We Love Arts: Cabaret

I consider myself a very lucky person.

Theatre was never in the cards for me when I signed up to produce the high school production of “Noises Off!” as an after-school activity. Now eight years later I recently completed stage managing a production of Noises Off! as my first gig with a professional theatre company.

After signing up for that high school production I went on to produce over 12 shows in high school and college- then I stopped. I moved to the DC area and I walked away from theatre.

Until a community theatre in Arlington pulled me back onto the stage two years ago. Thanks to that theatre I started to stage manage and now theatre is back in my life.

Unlike other shows I’ve reviewed, the players in this group perform not for money or recognition but for the love of the performing arts. Like other community theatres they rehearse long hours after their day jobs, scavenge for costumes and set pieces, and work just as hard as any equity actor at the Kennedy Center.

This month the place where I got my theatre reboot opened their 60th season with “Cabaret,” the 1960′s Broadway classic that won three Tony awards including Best Musical. The musical has been revived twice (with the 1998 revival winning a Best Revival Tony) and has also been adapted in a well known film staring Liza Minnelli. The show takes place in 1930′s Germany and paints the coming of the Third Reich through two stories: one of an American writer who falls in love with a Cabaret dancer, and another romance between the writer’s landlord and a Jewish shopkeeper.

The production is polished and flawless on the technical side. Dave Means and Amanda Acker created a suburb set that works well with the expansive space in the Thomas Jefferson Theatre. I was most impressed with the red Cabaret sign that looked too good to be hand built. The pacing of the show was quick and snappy with silky smooth scene transitions, something I always appreciate as a stage manager.

Andy Izquierdo had a challenging role as the Emcee. He not only has to hold the show together, but perform the most recognizable number in the whole show in “Willkommen.” I can’t count how many times I’ve seen it done in showcases and karaoke nights. Izquierdo accomplishes it all, with a charm that the audience expects from any Master of Cermonies.

Between the dueling storylines of writer/cabaret girl & land lord/shopkeeper, I felt more satisfied with the latter of the two. Jennifer Strand and Bill Karukas are fabulous as Fraulein Schneider and Herr Schultz. The moment they share in “It Couldn’t Please Me More (Pineapple Song)” is too cute for words. At the same time I felt more invested in their relationship as it takes a dramatic turn in the second act.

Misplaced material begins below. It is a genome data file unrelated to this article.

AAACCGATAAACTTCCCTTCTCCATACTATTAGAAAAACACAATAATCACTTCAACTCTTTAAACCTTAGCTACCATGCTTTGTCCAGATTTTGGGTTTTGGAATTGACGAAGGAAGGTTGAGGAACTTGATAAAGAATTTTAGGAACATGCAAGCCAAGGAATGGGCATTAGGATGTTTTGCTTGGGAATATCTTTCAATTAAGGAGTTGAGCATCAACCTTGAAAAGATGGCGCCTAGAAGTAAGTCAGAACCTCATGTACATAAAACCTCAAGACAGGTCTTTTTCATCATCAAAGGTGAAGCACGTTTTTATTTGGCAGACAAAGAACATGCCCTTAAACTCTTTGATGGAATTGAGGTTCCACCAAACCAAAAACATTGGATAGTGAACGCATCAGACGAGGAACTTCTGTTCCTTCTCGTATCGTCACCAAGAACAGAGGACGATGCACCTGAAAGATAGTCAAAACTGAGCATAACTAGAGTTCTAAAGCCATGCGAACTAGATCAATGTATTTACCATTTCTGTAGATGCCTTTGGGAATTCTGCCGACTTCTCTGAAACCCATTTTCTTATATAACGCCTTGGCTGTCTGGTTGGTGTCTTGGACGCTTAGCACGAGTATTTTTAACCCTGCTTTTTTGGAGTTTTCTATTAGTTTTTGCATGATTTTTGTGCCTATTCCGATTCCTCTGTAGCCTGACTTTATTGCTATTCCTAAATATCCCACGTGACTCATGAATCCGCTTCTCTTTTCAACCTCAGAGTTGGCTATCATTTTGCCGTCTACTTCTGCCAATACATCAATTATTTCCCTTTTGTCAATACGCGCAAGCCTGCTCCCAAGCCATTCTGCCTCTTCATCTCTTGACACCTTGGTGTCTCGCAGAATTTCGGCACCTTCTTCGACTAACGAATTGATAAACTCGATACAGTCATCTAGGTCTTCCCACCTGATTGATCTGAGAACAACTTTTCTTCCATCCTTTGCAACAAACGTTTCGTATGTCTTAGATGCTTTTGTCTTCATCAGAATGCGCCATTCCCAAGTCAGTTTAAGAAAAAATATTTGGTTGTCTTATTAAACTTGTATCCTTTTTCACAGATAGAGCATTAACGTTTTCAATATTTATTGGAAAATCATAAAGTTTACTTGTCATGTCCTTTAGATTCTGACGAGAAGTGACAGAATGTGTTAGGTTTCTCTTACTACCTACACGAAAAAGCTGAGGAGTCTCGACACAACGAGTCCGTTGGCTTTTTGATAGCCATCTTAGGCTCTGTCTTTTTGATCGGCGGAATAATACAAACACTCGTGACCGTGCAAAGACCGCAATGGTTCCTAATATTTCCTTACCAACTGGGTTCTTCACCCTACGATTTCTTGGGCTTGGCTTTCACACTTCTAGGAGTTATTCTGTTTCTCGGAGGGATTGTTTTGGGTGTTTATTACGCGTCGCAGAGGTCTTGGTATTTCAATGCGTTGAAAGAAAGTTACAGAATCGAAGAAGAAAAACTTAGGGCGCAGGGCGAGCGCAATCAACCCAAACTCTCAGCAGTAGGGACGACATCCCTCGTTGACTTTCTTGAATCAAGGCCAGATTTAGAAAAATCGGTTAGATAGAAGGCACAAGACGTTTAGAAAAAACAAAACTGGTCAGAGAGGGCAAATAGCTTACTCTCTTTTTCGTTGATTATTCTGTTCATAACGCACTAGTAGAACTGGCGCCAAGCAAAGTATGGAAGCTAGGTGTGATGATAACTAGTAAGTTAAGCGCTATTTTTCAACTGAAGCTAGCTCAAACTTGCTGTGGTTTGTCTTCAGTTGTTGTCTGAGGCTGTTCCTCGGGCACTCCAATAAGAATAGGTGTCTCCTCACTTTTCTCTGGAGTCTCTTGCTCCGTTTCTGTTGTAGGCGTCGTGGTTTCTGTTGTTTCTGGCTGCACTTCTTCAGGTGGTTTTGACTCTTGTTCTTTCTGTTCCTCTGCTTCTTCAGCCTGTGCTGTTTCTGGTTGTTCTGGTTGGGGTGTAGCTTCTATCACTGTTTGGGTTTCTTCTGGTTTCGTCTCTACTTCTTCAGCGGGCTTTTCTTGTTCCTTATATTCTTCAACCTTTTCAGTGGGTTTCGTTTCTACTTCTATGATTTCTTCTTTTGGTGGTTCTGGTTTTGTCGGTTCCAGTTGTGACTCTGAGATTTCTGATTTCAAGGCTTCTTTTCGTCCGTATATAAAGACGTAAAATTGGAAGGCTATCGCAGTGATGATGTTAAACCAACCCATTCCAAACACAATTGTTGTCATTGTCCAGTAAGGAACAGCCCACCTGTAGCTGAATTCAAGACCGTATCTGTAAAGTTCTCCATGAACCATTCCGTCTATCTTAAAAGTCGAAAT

When it came to Clifford Bradshaw (Scott Harrison) and Sally Bowles (Lauren Palmer Kiesling) there just wasn’t any chemistry. Bradshaw was well performed, he just came off a bit too milquetoast for my tastes. There wasn’t any problem with Bowles as the attention-seeking Cabaret girl.

Cabaret is just more than can’t miss numbers (however I recommend the “Two Ladies” and “Kick Line” numbers), it is more than two romances that go through a maze of political and social tensions. It is a commentary on a dying age which gave way to a movement that would later change the world.

If you don’t have plans, I recommend catching tonight’s closing performance- you won’t pay DC prices but you’ll get a well done show that rivals the big boys across the river can muster.

Cabaret
The Arlington Players
Running through October 23, 2010
Thomas Jefferson Community Center

125 S. Old Glebe Road
Arlington, VA, 22204

(703) 549-1063
http://www.thearlingtonplayers.org

Patrick has been blogging since before it was called blogging. At We Love DC Patrick covers local Theatre, and whatever catches his eye. Patrick’s blog stories, rants, and opinions have been featured in The Washington City Paper, Washington Post Express, CNN, Newschannel 8 Washington, and NBC Washington. See why Patrick loves DC.

You can e-mail him at ppho [at] welovedc.com

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